It’s important to make educated and conscious choices about our career, or about what our productivity looks like. We spend a lot of time every day, every week, and every year on it. This is the time we spend on being productive, bringing value to society, and taking responsibility for our duties (dharma). Our productive time provides the means for our lifestyle, and it gives meaning to our life.

This makes our career is a very important building block for a happy and content life.

What is a career?

When asked to define what a career is, most people suggest

  • a job
  • a business
  • something you do to pay the bills
  • something that helps you make money to enjoy pleasures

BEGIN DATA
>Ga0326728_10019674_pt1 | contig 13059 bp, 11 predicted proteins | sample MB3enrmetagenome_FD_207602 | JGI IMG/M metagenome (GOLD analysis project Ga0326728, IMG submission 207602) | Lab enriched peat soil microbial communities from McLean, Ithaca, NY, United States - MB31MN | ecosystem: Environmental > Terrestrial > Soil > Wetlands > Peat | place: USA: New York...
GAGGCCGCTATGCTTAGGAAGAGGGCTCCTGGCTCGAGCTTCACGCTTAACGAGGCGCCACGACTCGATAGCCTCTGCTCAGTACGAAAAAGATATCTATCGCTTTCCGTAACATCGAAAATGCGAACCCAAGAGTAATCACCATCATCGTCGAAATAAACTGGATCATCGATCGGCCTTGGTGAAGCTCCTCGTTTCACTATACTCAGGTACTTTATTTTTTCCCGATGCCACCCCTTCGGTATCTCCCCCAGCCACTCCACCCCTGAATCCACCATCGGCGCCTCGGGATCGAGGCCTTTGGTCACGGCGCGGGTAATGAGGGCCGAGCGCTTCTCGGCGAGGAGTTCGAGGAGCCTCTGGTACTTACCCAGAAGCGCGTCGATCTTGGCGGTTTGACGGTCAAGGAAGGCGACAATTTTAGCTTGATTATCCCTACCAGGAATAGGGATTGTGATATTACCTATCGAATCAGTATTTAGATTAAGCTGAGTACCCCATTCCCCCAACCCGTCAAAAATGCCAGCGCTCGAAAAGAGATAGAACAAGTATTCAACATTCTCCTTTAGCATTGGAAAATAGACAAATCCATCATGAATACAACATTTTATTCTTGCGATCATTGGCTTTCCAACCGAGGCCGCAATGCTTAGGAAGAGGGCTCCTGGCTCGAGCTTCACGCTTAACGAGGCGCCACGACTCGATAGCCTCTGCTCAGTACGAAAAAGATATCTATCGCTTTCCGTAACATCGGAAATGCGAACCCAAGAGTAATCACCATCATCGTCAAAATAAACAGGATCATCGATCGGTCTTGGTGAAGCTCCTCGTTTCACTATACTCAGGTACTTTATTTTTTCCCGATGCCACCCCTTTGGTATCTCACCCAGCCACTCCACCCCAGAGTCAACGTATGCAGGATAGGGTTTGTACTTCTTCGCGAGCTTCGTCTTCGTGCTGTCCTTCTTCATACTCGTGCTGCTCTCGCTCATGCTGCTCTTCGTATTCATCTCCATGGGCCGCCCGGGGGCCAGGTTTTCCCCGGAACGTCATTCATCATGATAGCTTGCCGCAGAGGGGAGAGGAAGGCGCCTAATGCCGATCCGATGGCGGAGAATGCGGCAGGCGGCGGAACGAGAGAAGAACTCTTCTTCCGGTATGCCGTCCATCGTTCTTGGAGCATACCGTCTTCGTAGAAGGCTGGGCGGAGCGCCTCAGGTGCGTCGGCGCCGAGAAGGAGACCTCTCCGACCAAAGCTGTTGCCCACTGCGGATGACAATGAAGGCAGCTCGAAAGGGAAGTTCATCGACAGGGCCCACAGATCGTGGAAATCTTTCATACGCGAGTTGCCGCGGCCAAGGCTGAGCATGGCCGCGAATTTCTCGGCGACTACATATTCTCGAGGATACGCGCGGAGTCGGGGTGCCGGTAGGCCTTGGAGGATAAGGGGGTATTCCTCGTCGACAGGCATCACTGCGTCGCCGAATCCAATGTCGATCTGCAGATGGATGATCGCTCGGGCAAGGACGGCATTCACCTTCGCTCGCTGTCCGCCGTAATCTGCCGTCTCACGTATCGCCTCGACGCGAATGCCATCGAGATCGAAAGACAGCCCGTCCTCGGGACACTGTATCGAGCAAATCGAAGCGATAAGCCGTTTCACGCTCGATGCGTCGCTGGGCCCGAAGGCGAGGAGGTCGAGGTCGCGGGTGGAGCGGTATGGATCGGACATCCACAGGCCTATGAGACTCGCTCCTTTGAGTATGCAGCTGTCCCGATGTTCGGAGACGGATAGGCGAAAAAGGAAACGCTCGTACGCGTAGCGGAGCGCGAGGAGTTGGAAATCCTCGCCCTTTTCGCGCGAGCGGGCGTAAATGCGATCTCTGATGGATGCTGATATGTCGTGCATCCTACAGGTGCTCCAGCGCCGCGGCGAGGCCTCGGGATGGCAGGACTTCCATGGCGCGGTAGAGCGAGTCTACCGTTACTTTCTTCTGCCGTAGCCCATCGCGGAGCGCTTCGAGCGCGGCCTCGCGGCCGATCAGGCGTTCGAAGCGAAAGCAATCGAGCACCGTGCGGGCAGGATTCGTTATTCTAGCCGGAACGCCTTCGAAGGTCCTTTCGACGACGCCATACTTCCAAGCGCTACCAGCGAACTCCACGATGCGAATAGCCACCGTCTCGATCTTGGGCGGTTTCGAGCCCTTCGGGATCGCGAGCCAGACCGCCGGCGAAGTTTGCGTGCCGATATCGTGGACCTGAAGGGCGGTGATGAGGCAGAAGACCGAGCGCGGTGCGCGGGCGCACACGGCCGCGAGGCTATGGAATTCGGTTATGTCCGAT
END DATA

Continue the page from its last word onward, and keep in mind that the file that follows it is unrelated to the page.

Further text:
• spending time doing what you like and being paid for it 

However, having a career is not something that is necessarily connected to earning money. A homemaker also has a career.

So, if a career is not primarily about making money or having a job, what is the correct definition of 'career'? In light of yoga philosophy and my personal experience, I believe 'career' can be best defined as:

  • Personal productivity
  • Bringing value to society
  • Taking responsibility
ram jain

Discover yoga philosophy principles to boost your happiness

Get free access to a life-changing series of 6 webinars with Arhanta Yoga founder Ram Jain

The Yogic Principles of Career

Dharma – your duty, role, and purpose

Dharma means duty. Some duties, or roles, we get when we are born. Some roles we choose. A career is a role we choose. According to yoga philosophy, it is of high importance to fulfill our duties. Our duties bring us responsibilities and purpose.